4-2. At this point I’ll need to win 3 rounds in a row just to make day 2. Frustration sets in, but a pep talk from Paul gets me back in the right mindset.

Round 7: Boros.

My Boros matches kind of blur together, as they were fairly representative of how the matchup goes. The goal is to survive a while with chump blockers and Mortarpod, then let Vengevines or Baneslayer or Sun Titan or Gideon lock things up. I sideboard many cards against Boros simply because the maindeck is hedged towards anti-caw blade.

I think in this round my opponent had me on the ropes game 1 (I was at 2 life), but a Linvala made sure Spikeshot Elder couldn’t kill me, and then a Baneslayer Angel made sure an attack couldn’t kill me. Game 2 was less exciting as I just rode Firewalker and Vengevine home.


Round 8: Vampires

This matchup is like playing against Infect but they don’t have Pro Green First Strike Infect creatures or 4x Tumble Magnet. Here you just have to stay high enough to not lose to Highborn, which isn’t that tricky, or after sideboard you can just Journey or Oust the Highborn. Garruk is really good against them, as a 3/3 factory might as well be making Dragon’s since their creatures are so bad. Vengevine and Gideon give them fits, and Squadron Hawk is great too. Hmm, I somehow win 2-0.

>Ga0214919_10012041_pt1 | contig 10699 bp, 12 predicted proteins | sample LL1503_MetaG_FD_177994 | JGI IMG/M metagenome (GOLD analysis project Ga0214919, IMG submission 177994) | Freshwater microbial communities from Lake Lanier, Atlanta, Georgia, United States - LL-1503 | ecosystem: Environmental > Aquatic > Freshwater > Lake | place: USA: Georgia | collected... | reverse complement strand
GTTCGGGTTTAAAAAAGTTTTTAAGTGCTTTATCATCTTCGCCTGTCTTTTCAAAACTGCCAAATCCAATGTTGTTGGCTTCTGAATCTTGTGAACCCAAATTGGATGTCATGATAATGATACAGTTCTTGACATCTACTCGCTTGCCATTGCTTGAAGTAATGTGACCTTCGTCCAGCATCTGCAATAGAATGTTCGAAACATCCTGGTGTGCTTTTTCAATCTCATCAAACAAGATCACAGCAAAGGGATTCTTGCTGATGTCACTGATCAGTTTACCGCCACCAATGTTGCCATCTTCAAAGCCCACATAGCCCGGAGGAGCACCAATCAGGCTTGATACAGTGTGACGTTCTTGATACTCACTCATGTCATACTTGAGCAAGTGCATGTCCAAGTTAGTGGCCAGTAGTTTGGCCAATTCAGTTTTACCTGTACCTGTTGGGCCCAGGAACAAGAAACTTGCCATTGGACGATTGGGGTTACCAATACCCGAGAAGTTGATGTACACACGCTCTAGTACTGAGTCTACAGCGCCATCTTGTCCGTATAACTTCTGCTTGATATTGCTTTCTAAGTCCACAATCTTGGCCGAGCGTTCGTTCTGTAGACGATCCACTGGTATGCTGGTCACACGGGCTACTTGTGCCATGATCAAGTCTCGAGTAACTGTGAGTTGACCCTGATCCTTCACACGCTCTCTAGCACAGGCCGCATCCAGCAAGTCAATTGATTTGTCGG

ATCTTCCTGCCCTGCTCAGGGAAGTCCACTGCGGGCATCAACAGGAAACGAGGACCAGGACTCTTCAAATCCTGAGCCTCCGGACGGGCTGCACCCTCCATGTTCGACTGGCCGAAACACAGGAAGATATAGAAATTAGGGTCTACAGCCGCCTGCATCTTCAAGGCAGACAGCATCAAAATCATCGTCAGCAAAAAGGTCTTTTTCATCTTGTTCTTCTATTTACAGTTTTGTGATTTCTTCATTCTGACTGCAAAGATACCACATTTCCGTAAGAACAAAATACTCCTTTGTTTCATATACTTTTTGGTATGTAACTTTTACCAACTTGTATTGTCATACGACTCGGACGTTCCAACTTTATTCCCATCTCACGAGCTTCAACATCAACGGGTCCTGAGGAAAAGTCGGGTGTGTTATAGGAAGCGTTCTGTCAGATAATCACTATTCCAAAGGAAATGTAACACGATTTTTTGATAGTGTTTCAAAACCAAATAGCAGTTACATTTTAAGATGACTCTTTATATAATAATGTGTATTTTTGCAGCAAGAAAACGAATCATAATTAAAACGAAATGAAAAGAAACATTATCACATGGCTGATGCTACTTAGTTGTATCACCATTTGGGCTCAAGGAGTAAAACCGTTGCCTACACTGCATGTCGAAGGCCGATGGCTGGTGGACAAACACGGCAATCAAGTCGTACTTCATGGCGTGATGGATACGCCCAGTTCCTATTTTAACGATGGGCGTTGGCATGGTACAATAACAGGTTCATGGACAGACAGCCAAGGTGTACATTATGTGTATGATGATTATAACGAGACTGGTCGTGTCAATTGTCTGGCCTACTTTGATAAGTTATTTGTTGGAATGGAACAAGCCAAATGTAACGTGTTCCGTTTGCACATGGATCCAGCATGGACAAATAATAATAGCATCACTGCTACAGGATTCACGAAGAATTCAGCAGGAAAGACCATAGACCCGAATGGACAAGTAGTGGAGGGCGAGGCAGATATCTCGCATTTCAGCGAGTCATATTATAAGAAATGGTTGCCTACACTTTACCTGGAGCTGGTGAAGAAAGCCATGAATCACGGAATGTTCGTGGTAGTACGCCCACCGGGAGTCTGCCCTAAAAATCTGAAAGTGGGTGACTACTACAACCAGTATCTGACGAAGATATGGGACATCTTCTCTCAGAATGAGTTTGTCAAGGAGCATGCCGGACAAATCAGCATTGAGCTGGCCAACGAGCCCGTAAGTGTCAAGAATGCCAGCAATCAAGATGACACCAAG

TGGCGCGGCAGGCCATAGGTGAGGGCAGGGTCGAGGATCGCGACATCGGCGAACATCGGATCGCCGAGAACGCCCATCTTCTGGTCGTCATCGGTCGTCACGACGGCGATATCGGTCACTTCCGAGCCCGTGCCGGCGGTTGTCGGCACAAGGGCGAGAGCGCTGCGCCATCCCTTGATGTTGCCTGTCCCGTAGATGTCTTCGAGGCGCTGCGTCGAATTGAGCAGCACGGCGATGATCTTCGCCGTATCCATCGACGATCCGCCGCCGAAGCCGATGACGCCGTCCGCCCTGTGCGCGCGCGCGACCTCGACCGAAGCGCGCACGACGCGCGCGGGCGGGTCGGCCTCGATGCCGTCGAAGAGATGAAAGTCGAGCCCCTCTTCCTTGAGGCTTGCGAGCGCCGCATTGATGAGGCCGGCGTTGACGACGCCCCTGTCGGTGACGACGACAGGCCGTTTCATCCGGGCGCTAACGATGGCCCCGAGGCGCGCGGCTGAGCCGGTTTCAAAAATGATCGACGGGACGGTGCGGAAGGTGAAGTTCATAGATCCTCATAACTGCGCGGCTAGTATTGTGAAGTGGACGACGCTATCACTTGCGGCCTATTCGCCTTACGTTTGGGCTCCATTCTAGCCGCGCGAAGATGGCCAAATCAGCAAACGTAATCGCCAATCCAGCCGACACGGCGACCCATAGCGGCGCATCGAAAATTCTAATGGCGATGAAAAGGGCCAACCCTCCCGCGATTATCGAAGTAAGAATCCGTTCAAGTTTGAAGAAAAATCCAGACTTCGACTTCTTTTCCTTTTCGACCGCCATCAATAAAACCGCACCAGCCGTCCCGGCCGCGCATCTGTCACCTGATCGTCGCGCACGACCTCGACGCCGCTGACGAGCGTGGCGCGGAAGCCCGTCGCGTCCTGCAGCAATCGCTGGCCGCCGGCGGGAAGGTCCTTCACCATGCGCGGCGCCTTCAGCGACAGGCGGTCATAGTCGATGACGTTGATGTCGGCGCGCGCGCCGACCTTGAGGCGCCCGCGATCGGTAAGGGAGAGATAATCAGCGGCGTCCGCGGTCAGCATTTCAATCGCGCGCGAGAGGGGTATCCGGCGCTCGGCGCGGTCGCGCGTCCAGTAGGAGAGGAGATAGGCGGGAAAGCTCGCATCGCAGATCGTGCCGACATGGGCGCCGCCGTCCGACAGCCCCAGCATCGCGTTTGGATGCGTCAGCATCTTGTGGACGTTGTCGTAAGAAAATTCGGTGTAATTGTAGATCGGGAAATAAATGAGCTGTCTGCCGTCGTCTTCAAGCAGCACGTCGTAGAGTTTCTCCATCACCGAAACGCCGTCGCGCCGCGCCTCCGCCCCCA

Round 9: win 2-0, no recollection of the round.

Stay with me… Sorry. I know it wasn’t caw-blade, since I never played vs it once in 12 rounds! (the caw-blade matchup is a fine matchups, and while I won’t pretend to know the exact win percentage, I wasn’t hoping to dodge that matchup). I’m sure it was a non-caw blade, non-RUG, non-Ramp deck, probably mono red or Boros.


Round 10: Calcano playing RUG.

RUG again, and this time piloted by the lifelink token himself, Christian Calcano. I once again win game 1 using a combination of an aggressive draw and some voodoo magic preventing Calcano from finding an Inferno Titan. That’s 3-0 in RUG game 1s for those keeping score at home.

Calcano takes game 2 in Titanic fashion, so it all comes down to the third game.